Propecia Problems Top Twitter

Propecia Problems Top Twitter

Only men who live in a bubble would not know about Propecia risks by now.

”How many men who are considering taking a hair-loss medication are reading a medical journal?

Not only are there warnings on television, from commercials to the evening news, there were recently 4.4 million tweets involving @Merck and a Propecia victim.

Almost four years ago, JAMA (The Journal of the American Medical Association) reported that finasteride, the active ingredient in Propecia, had been linked to sexual dysfunction and infertility, and that “users may experience erectile dysfunction even after they stop taking these drugs.

However, the new labeling indicates that a number of other sexual adverse events may also be associated with use of these medications.

”How many men who are considering taking a hair-loss medication are reading a medical journal?

Chances are better that they have a Twitter or Facebook account.

And chances are their doctor doesn’t have time to read it either. Their doctor likely gets Propecia information from the Merck sales rep.

Men with receding hairlines who are considering whether to take the hair-loss drug likely know of Propecia risks from their doctor and from the warning label, which states that 1-2 percent of Propecia users may experience temporary sexual problems.

Enter social media.

It is encouraging that more social media channels are unbiased and reporting that the percentage of Propecia users is a lot higher.

And they are reporting that for many men, the sexual side effects are permanent. Propecia can also lead to suicide.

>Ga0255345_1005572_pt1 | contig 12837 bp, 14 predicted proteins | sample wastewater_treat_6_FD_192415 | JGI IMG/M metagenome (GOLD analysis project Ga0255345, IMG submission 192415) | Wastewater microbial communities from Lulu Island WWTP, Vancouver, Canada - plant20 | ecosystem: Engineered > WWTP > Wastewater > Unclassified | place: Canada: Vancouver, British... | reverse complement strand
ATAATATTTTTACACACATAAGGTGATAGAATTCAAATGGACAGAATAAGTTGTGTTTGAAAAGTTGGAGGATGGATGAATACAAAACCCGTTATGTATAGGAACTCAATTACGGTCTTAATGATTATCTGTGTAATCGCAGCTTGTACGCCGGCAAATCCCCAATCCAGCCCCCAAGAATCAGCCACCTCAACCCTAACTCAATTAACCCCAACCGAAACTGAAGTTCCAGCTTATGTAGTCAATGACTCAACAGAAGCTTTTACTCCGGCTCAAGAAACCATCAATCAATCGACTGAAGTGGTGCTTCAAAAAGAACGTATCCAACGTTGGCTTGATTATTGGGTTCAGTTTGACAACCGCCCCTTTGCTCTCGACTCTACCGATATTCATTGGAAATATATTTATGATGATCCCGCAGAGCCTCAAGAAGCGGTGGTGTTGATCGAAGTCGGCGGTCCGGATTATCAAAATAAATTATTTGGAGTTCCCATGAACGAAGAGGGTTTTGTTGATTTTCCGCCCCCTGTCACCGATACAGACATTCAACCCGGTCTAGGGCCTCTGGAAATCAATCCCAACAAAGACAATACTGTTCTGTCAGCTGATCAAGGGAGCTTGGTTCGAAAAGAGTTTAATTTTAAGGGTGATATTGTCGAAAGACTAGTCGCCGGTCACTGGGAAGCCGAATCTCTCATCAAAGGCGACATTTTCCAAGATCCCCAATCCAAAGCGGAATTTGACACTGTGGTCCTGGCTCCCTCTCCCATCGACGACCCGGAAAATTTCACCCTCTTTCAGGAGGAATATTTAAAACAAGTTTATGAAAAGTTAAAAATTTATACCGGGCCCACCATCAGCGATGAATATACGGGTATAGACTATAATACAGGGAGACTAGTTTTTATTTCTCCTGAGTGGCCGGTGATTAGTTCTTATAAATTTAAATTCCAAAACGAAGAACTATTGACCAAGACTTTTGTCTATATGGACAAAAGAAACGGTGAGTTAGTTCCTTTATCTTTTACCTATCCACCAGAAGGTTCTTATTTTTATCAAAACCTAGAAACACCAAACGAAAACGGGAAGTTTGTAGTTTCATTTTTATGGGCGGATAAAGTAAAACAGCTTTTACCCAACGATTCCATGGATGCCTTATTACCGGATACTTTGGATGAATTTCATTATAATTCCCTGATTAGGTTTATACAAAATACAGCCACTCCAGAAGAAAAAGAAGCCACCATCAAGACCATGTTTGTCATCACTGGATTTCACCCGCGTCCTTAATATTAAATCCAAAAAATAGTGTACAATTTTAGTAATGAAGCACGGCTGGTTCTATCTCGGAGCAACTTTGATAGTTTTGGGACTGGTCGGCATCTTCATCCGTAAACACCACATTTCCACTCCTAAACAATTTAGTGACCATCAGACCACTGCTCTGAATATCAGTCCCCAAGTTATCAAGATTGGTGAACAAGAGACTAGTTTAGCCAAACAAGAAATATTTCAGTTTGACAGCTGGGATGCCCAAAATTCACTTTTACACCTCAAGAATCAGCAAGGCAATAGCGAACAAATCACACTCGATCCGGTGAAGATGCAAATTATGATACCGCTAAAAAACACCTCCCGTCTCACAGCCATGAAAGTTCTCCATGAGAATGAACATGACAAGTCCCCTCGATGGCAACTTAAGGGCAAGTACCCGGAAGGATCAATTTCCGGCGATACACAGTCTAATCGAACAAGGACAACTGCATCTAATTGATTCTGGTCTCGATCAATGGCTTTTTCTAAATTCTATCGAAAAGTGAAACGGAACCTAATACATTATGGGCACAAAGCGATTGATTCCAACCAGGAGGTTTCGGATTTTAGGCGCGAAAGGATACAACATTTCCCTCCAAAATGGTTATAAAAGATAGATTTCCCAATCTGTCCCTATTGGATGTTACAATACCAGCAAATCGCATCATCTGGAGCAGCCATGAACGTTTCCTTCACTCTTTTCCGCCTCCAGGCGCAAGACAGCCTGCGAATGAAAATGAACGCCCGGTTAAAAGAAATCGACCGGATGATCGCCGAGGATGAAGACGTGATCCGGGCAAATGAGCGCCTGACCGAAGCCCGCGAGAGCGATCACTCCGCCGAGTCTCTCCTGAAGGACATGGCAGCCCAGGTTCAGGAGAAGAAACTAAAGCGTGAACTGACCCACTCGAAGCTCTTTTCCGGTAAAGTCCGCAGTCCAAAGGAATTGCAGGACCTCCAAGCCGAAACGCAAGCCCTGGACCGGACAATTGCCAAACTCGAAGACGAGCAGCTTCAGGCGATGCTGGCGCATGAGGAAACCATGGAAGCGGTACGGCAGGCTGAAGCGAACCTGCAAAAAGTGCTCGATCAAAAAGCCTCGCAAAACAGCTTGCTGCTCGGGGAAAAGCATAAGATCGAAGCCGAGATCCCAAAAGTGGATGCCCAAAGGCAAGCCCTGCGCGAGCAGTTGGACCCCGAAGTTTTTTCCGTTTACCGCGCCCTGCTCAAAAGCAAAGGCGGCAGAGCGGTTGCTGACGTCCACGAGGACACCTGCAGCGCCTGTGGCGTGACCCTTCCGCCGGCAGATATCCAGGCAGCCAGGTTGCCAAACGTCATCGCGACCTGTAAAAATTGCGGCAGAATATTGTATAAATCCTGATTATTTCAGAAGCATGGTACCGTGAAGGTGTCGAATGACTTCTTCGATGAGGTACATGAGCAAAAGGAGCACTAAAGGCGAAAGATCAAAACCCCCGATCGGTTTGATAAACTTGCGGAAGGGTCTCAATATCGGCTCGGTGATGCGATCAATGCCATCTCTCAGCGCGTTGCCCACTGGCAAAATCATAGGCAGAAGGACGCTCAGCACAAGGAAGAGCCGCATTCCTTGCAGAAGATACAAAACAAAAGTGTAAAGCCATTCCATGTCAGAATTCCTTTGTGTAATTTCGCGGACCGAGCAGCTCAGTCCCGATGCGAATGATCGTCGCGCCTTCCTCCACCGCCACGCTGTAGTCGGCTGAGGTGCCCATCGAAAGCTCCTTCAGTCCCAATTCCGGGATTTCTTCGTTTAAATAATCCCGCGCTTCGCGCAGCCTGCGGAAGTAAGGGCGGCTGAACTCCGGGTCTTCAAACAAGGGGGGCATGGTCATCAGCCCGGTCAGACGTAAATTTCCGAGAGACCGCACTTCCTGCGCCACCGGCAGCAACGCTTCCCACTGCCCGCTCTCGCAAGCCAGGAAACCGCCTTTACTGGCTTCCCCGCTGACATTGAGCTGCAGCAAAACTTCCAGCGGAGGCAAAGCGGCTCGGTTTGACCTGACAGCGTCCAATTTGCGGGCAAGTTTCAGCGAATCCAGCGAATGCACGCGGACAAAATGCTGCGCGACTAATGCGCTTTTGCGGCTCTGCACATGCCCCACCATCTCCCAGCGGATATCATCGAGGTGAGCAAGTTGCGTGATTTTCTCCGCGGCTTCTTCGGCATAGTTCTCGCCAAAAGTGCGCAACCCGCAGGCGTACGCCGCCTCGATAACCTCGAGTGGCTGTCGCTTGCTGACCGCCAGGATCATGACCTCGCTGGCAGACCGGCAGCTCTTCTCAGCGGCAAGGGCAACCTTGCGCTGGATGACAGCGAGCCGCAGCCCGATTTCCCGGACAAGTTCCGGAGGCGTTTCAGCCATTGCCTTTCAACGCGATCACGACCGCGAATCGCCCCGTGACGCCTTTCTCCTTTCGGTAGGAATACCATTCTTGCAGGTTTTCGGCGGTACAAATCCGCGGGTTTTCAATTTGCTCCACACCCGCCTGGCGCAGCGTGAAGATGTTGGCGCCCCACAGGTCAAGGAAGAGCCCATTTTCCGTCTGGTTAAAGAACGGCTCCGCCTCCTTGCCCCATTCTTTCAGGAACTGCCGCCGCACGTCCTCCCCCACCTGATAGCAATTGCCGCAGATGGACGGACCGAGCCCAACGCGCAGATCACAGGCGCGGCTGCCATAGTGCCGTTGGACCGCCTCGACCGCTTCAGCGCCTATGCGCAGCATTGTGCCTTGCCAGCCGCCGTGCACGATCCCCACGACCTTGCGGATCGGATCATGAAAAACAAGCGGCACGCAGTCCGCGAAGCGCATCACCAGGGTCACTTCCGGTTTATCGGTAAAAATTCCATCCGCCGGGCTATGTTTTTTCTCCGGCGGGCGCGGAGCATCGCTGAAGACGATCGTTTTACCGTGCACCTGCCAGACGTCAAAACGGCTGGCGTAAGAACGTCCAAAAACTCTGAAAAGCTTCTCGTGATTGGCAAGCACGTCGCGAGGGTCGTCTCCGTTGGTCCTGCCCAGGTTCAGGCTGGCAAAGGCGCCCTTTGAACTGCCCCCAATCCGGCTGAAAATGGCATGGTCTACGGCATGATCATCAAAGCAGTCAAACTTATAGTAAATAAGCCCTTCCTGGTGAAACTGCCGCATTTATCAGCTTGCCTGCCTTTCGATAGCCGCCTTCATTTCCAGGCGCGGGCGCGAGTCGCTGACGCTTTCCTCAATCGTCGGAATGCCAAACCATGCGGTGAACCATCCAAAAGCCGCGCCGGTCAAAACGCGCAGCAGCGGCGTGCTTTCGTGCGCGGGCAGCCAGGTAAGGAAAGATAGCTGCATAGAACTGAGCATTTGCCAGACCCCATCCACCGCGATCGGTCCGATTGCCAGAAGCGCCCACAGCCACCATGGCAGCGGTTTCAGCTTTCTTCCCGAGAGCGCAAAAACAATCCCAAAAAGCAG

The Post-Finasteride Syndrome (PFS) Foundation writes about Daniel Stewart’s suicide on its website.

It claims that his death can be linked to the “5-alpha reductase type II enzyme inhibitor finasteride used in the production of Propecia which they argue causes devastating sexual, neurological, and physical side effects.” Naturally, Merck disputes its contention.

And the medical community is increasingly warning about Propecia.

Recently, Mensjournal.com quoted Dr. Nelson Novick, a clinical professor of dermatology at Mount Sinai School of Medicine in New York.

“My yardstick for treating any patient is, what would I do if this were my own son? Ten years ago I would have answered differently, but now I would not feel comfortable recommending Propecia to a young, sexually active man.”

With increasing bombardments from social media and other media channels, the medical community and lawsuits, Merck must be feeling somewhat pressured.

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